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The Rise and Fall of Monogamy

What future for monogamy and polyamory?

Source: Pixabay

[Article revised on 25 April 2020.]

In the state of nature, people were generally polygamous, as are most animals.

With many animals, the male leaves the female soon after mating and long before any offspring are born. A male bear will kill and eat any bear cub that it encounters, even if it happens to be his own.

On the other hand, over 90 per cent of avian species are socially monogamous, as are the emperor penguin, the prairie vole, and the red-backed salamander.

The parasitic flatworm Schistosoma mansoni, one of the major agents of the disease schistosomiasis (bilharzia), is monogamous in its male-female pairings within the human body, suggesting that monogamy is not necessarily more sophisticated, or ‘higher order’, than polygamy. Can you feel the love blossoming inside you?

Polygyny and polyandry

Historically, most cultures that permitted polygamy permitted polygyny (a man taking two or more wives) rather than polyandry (a woman taking two or more husbands).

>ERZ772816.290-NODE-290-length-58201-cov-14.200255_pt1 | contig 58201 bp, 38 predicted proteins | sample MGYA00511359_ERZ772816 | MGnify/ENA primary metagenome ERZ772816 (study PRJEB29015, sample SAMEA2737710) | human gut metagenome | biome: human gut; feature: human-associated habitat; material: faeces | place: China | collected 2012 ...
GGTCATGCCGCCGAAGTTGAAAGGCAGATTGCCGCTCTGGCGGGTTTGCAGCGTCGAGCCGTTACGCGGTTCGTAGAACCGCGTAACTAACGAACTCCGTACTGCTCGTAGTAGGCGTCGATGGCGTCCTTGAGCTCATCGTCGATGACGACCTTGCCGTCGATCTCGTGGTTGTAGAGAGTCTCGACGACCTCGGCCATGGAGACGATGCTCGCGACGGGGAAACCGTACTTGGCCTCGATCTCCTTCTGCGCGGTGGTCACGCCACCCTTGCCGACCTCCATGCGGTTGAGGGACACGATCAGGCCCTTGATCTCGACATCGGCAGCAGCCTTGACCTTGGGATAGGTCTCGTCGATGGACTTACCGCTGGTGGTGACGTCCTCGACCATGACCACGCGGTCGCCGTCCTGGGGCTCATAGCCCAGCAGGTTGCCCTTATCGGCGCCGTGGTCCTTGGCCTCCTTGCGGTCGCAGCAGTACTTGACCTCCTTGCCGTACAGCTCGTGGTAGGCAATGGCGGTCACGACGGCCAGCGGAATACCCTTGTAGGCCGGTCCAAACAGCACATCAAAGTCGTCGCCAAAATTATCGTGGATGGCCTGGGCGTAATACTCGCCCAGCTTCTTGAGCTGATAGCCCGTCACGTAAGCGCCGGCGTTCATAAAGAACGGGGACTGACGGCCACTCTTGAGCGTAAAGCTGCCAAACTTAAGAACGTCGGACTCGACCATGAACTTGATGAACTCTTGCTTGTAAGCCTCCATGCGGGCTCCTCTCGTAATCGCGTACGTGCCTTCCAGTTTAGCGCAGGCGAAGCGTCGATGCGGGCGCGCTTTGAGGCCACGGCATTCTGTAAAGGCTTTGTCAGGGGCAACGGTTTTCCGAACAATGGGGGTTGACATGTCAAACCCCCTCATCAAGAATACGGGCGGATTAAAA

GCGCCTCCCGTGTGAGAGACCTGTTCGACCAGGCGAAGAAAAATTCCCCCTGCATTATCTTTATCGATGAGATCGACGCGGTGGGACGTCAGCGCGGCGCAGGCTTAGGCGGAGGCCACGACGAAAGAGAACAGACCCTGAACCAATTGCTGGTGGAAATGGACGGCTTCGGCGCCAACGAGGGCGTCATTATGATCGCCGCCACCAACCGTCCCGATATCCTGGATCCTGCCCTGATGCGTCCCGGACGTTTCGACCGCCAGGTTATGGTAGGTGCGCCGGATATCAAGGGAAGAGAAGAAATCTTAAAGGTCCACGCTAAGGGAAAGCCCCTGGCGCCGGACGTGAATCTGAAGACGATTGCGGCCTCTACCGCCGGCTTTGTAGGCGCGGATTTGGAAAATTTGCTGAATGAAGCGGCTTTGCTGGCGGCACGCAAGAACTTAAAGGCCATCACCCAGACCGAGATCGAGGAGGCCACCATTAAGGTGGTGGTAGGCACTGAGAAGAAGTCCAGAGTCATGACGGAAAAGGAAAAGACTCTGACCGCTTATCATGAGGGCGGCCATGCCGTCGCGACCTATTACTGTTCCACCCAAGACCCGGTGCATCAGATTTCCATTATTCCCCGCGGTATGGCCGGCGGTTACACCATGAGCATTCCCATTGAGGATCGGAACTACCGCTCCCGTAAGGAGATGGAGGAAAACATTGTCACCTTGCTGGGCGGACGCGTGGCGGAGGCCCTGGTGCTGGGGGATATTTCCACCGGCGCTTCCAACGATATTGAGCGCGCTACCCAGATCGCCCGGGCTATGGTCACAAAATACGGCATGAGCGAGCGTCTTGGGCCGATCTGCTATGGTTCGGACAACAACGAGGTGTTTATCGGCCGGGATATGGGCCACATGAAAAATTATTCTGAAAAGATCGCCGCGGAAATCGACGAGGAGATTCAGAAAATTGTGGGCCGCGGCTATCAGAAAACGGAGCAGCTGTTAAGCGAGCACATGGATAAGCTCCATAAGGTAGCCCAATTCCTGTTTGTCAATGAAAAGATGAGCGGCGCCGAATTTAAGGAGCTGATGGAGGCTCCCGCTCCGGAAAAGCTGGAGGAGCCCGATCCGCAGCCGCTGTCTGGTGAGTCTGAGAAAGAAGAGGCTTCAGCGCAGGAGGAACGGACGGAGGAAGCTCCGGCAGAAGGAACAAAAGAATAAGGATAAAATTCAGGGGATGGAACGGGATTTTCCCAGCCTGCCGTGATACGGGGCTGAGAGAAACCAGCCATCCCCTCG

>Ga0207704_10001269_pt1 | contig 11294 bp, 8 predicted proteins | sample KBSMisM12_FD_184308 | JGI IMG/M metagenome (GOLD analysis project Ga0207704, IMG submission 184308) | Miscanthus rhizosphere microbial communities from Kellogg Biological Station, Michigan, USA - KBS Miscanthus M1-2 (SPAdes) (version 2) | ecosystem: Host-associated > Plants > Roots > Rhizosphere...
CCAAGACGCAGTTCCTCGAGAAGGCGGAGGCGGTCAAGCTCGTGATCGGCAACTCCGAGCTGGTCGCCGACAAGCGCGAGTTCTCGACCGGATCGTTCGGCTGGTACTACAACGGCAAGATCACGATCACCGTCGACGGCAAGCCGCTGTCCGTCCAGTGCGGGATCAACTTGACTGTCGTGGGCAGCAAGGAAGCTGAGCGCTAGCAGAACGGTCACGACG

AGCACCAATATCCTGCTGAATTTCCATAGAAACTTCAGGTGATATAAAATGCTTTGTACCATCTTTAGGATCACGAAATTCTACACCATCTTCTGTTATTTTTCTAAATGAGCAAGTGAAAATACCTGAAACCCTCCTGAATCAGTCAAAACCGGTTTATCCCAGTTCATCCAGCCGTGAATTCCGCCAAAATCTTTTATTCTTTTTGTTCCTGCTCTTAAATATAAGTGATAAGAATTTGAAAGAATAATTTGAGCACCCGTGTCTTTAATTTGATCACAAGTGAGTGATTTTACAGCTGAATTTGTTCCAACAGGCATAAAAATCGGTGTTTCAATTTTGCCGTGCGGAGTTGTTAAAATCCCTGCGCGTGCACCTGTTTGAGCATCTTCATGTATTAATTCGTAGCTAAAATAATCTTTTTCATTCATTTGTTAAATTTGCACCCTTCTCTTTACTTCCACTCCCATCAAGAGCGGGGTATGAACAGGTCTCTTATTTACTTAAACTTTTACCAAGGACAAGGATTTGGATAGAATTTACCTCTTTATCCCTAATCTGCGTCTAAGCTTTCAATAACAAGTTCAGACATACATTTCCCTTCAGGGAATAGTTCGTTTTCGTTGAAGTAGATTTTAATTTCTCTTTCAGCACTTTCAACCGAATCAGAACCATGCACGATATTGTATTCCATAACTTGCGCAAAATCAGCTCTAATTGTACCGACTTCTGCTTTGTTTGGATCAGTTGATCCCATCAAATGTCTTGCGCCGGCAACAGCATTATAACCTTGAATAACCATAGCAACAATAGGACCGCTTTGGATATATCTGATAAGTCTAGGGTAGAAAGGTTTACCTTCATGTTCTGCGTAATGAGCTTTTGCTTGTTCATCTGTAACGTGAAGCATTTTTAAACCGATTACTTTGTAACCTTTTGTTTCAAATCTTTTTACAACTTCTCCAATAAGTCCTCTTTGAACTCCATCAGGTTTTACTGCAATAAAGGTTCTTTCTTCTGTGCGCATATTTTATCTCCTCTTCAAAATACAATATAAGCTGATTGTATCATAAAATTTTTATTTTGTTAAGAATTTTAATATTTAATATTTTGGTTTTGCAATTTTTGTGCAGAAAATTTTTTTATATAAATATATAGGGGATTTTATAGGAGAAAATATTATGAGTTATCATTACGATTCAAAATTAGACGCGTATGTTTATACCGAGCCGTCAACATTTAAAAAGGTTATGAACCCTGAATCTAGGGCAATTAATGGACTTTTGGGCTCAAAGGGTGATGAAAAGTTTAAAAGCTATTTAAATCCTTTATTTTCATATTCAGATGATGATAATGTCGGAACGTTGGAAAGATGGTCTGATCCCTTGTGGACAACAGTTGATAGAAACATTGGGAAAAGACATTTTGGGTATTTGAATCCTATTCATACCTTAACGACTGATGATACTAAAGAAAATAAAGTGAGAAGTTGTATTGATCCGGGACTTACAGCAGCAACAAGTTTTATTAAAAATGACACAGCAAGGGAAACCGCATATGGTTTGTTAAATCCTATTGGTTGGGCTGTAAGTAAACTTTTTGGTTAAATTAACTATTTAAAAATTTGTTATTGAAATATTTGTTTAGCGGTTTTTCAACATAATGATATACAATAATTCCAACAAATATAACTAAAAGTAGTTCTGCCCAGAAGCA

In The Gallic War, Julius Cæsar claimed that, among ancient Britons, ‘ten and even twelve men have wives in common’, particularly brothers, or fathers and sons—which to me sounds more like group marriage than polyandry proper.

Polyandry is typically tied to scarcity of land and resources, as, for example, in certain parts of the Himalayas, and serves to limit population growth. If it involves several brothers married to the one wife (fraternal polyandry), it also protects the family’s land from division.

In Europe, this was generally achieved through the feudal rule of primogeniture (‘first born’), still practised among the British aristocracy, by which the eldest legitimate son inherits the entire estate (or almost) of both his parents. Primogeniture has antecedents in the Bible, with, most notably, Esau selling his ‘birthright’ to his younger brother Jacob.

Polygamy today

Today, most countries that permit polygamy—invariably in the form of polygyny—are countries with a Muslim majority or sizeable Muslim minority. In some countries, such as India, polygamy is legal only for Muslims. In others, such as Russia and South Africa, it is illegal but not criminalized.

Under Islamic marital jurisprudence, a man can take up to four wives, so long as he treats them all equally. While it is true that Islam permits polygyny, it does not require or impose it: marriage can only occur by mutual consent, and a bride is able to stipulate that her husband-to-be is not to take a second wife. Monogamy is by far the norm in Muslim societies, as most men cannot afford to maintain more than one family, and many of those who could would rather not. That said, polygyny remains very common across much of West Africa.